• (c) a firearm that is designed or adapted to be fired when reduced to a length of less than 660 mm by folding, telescoping or otherwise, or
    • (d) a firearm of any other kind that is prescribed to be a restricted firearm;
  • “prohibited firearm” means
    • (a) a handgun that
      • (i) has a barrel equal to or less than 105 mm in length, or
      • (ii) is designed or adapted to discharge a 25 or 32 calibre cartridge,
  • but does not include any such handgun that is prescribed, where the handgun is for use in international sporting competitions governed by the rules of the International Shooting Union,
    • (b) a firearm that is adapted from a rifle or shotgun, whether by sawing, cutting or any other alteration, and that, as so adapted,
      • (i) is less than 660 mm in length, or
      • (ii) is 660 mm or greater in length and has a barrel less than 457 mm in length,
    • (c) an automatic firearm, whether or not it has been altered to discharge only one projectile with one pressure of the trigger, or
    • (d) any firearm that is prescribed to be a prohibited firearm;

When police investigate a firearms offence, they will frequently lay multiple charges for the same weapon. As an example, if the police pull over a car in which you are a passenger, and locate under the seats a loaded handgun and a clip of ammunition, you could be charged with all of the following offences:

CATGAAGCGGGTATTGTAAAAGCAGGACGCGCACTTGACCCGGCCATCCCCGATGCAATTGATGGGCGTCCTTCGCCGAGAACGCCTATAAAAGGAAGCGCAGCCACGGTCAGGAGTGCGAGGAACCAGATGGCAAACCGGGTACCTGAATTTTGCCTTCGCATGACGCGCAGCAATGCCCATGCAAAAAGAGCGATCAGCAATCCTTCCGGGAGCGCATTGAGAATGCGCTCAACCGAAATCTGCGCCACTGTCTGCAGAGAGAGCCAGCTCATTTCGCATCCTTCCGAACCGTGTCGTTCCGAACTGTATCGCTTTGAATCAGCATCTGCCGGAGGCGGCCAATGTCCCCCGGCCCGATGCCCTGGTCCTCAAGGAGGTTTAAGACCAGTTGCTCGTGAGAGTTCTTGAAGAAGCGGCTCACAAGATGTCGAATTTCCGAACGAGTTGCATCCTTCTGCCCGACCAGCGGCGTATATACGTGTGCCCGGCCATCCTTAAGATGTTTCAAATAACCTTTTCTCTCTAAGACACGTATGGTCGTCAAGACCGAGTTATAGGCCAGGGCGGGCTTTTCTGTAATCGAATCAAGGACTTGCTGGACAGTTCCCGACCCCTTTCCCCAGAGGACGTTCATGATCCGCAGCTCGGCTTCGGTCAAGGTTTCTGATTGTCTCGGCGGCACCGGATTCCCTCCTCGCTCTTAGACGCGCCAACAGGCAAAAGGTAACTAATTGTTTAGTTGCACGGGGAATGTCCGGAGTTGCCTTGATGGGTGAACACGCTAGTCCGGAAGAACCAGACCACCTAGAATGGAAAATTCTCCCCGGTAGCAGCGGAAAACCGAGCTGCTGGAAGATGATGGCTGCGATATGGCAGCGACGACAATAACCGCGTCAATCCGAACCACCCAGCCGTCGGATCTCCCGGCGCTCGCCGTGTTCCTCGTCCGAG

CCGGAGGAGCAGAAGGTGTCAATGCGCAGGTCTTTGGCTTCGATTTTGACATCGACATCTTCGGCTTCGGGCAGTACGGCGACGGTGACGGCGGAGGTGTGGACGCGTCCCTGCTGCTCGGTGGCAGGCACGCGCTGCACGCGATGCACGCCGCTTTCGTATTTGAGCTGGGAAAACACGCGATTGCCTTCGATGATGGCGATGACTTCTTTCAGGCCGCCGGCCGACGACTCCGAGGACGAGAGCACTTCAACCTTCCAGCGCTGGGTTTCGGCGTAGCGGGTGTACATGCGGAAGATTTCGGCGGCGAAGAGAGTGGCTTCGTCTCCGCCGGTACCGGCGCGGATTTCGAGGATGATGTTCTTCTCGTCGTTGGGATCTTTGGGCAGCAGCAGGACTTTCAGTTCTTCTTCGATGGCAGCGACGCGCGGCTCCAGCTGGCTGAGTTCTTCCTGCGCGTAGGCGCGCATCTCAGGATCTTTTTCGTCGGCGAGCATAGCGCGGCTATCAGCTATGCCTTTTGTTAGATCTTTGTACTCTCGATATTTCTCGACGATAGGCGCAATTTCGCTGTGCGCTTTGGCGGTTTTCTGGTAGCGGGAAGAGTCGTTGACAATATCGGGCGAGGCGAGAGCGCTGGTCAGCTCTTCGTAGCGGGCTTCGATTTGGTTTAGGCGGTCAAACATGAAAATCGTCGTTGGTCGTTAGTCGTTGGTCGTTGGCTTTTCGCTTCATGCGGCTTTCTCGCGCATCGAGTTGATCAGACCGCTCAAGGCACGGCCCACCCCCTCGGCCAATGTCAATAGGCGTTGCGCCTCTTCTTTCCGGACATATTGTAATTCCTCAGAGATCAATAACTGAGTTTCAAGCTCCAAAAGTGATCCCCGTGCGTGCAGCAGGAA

• Careless storage of a firearm (s. 86(1) of the Code);
  • Possession of a weapon for a purpose dangerous to the public peace (s.88(1) of the Code);
  • Unauthorized possession of a firearm (s. 91(1) of the Code);
  • Unauthorized possession of a prohibited ammunition (s. 91(2) of the Code)
  • Unauthorized possession of a firearm in a motor vehicle (s. 94(1) of the Code);
  • Possession of a prohibited firearm with ammunition (s. 95(1) of the Code).

The legal definitions for each of these charges is listed below:

Careless use of firearm, etc..
Contravention of storage regulations, etc.
Possession of weapon for dangerous purpose
Unauthorized possession of firearm
Unauthorized possession of prohibited weapon or restricted weapon
Unauthorized possession in motor vehicle
Borrowed firearm for sustenance
Possession of prohibited or restricted firearm with ammunition

Request a Consultation